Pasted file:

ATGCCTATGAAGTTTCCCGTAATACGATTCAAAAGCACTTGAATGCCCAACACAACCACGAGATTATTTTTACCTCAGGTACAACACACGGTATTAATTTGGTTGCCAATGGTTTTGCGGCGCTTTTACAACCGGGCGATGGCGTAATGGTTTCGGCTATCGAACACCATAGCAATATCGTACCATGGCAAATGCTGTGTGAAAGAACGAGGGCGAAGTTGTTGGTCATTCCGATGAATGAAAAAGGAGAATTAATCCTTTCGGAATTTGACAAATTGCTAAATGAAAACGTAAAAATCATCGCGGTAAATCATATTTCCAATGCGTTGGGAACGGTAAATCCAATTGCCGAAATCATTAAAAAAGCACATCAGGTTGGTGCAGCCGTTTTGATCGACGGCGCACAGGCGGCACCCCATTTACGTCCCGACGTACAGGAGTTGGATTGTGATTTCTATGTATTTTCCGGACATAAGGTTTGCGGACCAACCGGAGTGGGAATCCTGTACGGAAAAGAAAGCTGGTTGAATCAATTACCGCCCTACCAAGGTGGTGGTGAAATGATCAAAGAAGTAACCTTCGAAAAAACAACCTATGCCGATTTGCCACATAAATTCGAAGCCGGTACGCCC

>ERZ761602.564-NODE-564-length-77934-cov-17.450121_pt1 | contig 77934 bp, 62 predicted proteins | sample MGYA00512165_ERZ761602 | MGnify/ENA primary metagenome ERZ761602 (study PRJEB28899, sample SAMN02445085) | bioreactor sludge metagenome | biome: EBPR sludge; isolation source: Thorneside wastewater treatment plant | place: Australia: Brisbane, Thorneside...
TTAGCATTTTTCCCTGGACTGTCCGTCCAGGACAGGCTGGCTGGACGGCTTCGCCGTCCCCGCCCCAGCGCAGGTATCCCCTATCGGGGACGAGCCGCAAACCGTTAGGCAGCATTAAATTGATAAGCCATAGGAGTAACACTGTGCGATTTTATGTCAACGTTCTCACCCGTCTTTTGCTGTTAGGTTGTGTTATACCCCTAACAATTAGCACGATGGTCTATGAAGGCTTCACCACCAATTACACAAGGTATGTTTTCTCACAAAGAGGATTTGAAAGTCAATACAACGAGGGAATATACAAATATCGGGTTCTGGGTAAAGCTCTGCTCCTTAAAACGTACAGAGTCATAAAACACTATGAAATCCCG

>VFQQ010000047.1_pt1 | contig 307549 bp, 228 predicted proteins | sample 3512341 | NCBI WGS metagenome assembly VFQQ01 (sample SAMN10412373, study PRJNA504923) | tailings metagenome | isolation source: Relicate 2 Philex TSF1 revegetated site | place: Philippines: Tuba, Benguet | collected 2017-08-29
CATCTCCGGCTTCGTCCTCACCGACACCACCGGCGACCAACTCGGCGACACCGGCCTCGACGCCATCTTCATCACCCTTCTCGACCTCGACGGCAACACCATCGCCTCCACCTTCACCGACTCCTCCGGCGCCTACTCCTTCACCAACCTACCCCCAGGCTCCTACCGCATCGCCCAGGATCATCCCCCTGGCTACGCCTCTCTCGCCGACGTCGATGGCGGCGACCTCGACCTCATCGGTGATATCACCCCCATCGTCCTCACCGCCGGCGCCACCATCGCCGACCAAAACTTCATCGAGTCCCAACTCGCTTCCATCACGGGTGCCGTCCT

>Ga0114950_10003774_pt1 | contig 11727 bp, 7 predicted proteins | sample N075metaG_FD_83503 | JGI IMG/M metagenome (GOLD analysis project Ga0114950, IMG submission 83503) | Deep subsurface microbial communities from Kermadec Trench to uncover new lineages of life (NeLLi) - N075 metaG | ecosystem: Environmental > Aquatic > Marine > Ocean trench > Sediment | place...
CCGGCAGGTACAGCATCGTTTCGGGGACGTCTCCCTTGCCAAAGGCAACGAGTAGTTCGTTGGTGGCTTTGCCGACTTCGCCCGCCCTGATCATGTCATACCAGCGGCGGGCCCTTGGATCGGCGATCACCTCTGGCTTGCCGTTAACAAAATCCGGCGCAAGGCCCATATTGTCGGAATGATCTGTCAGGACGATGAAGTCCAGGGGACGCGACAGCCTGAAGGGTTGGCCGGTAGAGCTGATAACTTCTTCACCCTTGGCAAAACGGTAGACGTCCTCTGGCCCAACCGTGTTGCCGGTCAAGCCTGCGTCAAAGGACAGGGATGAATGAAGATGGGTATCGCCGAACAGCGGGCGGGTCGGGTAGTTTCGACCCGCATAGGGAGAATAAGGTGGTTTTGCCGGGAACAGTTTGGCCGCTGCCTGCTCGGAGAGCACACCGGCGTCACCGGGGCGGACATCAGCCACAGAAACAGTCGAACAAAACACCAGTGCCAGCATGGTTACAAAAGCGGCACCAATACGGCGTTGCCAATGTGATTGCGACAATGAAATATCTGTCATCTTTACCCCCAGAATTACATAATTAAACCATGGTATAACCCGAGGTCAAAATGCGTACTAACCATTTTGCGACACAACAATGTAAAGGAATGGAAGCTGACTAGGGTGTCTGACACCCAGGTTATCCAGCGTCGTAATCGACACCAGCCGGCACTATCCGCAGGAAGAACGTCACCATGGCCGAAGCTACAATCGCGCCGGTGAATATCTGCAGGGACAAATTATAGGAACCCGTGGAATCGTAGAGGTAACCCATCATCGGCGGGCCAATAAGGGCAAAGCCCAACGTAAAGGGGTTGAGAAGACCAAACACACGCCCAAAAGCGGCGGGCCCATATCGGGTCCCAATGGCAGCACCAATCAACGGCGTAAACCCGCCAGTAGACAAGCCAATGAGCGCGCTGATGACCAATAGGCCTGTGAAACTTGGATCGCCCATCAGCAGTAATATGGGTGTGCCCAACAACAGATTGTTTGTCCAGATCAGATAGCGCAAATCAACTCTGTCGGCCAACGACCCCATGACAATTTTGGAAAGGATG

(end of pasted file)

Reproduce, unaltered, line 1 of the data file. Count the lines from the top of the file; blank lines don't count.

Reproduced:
ATGCCTATGAAGTTTCCCGTAATACGATTCAAAAGCACTTGAATGCCCAACACAACCACGAGATTATTTTTACCTCAGGTACAACACACGGTATTAATTTGGTTGCCAATGGTTTTGCGGCGCTTTTACAACCGGGCGATGGCGTAATGGTTTCGGCTATCGAACACCATAGCAATATCGTACCATGGCAAATGCTGTGTGAAAGAACGAGGGCGAAGTTGTTGGTCATTCCGATGAATGAAAAAGGAGAATTAATCCTTTCGGAATTTGACAAATTGCTAAATGAAAACGTAAAAATCATCGCGGTAAATCATATTTCCAATGCGTTGGGAACGGTAAATCCAATTGCCGAAATCATTAAAAAAGCACATCAGGTTGGTGCAGCCGTTTTGATCGACGGCGCACAGGCGGCACCCCATTTACGTCCCGACGTACAGGAGTTGGATTGTGATTTCTATGTATTTTCCGGACATAAGGTTTGCGGACCAACCGGAGTGGGAATCCTGTACGGAAAAGAAAGCTGGTTGAATCAATTACCGCCCTACCAAGGTGGTGGTGAAATGATCAAAGAAGTAACCTTCGAAAAAACAACCTATGCCGATTTGCCACATAAATTCGAAGCCGGTACGCCC